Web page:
The real tragedy of juvenile incarceration is that it robs children of everything we hold dear about youth: all of the innocence, all of the freedom to dream, all of the joy. Early in “Raised in the System,” the first episode of the sixth season of the gritty HBO newsmagazine series “Vice,” an incarcerated young man named Jabar says of the first time he was locked up, “I was 15 years old. Five years before that, I was believing in Santa Claus.” It’s both a haunting remark and a recurring theme throughout this sophisticated, revelatory look at the juvenile justice system.

Vice Media’s documentaries have cultivated a bit of a reputation for sending white Brooklynites with unkempt hair to romp around dangerous locales, searching for the likes of Somali warlords and black-market kidney brokers. It’s a style that’s grating at best, ignorant at worst and, more often than not, does a disservice to the subject being covered.

But “Vice” has an outstanding host in Michael K. Williams (“The Wire”), whose worldview is rooted not in 2010s Williamsburg, but in 1980s East Flatbush. Williams speaks candidly about his own upbringing, marked by drugs and violence, and about his personal interactions with the system. His nephew Dominic, who appears in the episode, was sentenced to 25 years in prison as a teenager. It lends him an instant kind of credibility — rather than being sustained by some perverse sense of adventure, “Raised in the System” feels motivated by Williams’s earnest curiosity about the institutions that have shaped the lives of his family and community members.

The charm and affability that made him so enjoyable to watch as Omar Little on “The Wire” is on full display here. Williams is an exceptional interviewer who is able to quickly establish a rapport with each of his subjects — whether they be a distinguished researcher or a seventh grader in Newark.

The U.S. has one of the highest incarceration rates in the world, and, lately, there has been plenty of excellent media exploring the policy decisions that have got us to this point. Ava DuVernay’s (“Selma”) eye-opening Netflix documentary “13th” dutifully chronicles the history of incarceration from the era of slavery to the modern prison-industrial complex. Journalist Nell Bernstein’s book “Burning Down the House” tells the story of the cultural and legal origins of juvenile justice. In the opening minutes of “Raised in the System,” we see some brief, damning news clips from the ’80s and ’90s — a Newt Gingrich soundbite is immediately followed by Hillary Clinton’s infamous “superpredator” remarks, reminding us that there’s an equal opportunity blame here. But other than that, the documentary doesn’t spend too much time on history.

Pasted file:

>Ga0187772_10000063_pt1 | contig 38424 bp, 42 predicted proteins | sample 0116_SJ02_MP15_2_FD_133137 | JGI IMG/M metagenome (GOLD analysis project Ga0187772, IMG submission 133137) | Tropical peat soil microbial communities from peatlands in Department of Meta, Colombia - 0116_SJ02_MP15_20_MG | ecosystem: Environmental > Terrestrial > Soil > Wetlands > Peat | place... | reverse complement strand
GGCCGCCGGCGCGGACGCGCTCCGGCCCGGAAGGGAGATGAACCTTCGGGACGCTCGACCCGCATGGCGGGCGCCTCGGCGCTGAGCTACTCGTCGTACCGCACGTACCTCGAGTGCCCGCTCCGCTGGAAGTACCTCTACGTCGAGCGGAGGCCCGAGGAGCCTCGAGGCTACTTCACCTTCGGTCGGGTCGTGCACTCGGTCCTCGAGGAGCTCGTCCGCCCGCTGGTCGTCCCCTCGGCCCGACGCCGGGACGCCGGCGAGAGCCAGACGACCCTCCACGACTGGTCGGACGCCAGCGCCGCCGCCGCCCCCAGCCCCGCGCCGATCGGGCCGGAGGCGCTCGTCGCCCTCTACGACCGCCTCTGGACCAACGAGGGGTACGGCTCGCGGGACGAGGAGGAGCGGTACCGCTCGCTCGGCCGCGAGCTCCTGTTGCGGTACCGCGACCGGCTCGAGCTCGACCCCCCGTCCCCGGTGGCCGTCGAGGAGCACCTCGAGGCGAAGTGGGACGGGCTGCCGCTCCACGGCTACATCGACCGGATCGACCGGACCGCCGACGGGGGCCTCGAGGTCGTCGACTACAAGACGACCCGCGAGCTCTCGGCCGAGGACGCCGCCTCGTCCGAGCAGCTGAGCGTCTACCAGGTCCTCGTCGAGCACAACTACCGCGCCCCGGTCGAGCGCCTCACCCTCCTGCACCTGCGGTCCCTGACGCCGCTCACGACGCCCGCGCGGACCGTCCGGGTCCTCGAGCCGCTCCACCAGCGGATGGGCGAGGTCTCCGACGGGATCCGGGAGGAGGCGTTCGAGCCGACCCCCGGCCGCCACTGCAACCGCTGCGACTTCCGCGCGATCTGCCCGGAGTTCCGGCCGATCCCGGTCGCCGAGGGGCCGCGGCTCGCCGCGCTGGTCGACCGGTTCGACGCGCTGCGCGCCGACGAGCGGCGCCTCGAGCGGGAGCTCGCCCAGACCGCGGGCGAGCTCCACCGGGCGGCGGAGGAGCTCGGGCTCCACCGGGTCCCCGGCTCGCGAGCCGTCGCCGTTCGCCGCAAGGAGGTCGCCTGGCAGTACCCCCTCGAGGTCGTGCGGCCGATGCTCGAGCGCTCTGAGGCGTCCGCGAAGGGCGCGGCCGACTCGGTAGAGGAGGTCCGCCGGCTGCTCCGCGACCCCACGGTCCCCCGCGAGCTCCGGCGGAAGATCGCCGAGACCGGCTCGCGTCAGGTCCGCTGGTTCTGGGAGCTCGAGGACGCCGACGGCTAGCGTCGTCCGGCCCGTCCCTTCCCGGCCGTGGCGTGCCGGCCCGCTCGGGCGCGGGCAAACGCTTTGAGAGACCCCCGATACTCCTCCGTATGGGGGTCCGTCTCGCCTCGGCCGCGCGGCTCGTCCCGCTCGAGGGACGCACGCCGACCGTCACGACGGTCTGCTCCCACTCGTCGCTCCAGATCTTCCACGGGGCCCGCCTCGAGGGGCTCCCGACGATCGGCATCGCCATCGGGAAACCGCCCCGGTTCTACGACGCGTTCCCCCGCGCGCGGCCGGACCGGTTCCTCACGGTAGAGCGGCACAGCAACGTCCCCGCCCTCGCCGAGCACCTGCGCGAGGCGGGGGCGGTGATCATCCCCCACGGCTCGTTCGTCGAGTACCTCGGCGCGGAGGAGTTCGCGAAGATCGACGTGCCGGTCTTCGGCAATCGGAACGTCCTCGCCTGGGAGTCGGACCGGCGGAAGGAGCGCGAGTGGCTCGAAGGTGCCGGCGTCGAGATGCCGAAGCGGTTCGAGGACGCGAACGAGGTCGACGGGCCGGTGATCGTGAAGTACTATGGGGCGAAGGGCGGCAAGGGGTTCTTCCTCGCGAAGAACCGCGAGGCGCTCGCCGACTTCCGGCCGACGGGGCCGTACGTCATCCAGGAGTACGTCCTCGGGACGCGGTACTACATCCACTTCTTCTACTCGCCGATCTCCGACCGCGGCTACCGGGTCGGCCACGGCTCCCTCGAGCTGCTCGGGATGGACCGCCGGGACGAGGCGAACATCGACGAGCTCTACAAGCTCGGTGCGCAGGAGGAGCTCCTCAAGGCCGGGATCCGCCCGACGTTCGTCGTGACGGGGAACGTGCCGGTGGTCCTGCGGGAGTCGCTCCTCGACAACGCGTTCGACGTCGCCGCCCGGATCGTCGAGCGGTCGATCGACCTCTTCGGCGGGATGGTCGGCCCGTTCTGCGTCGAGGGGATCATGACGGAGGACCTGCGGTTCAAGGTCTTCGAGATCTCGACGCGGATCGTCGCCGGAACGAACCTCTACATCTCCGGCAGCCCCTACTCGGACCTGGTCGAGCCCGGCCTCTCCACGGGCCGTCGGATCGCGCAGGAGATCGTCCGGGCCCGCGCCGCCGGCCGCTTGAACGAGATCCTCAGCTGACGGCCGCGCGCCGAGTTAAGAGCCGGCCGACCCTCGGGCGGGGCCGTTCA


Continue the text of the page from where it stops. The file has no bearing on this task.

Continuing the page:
Instead, “Raised in the System” focuses on where we are now and how people and communities are fighting to solve this problem. The documentary takes us around the country to visit various mentoring organizations and anti-recidivism programs trying to end the school-to-prison pipeline. These all certainly make for compelling subjects, but “Raised in the System” reaches its emotional heights when Williams speaks with people who have been locked up since youth — the incarcerated people we meet all show keen emotional intelligence and genuine remorse.

“Part of me’s glad I’m locked up, because I got my shit together while doing my years,” says 16-year-old prisoner Danielle. “But it don’t take 30 years for you to get your shit together.”

And though the episode ends on a somewhat hopeful note, it’s a decidedly bittersweet one that leaves us with some lingering questions. Why do we choose to criminalize adolescence? Why does our society withhold the privilege of screwing up from Black youth? How much potential have we sentenced to waste away behind bars? What have we done? The issue at hand is a daunting, generational problem, and Williams has treated it with needed urgency and gravity.

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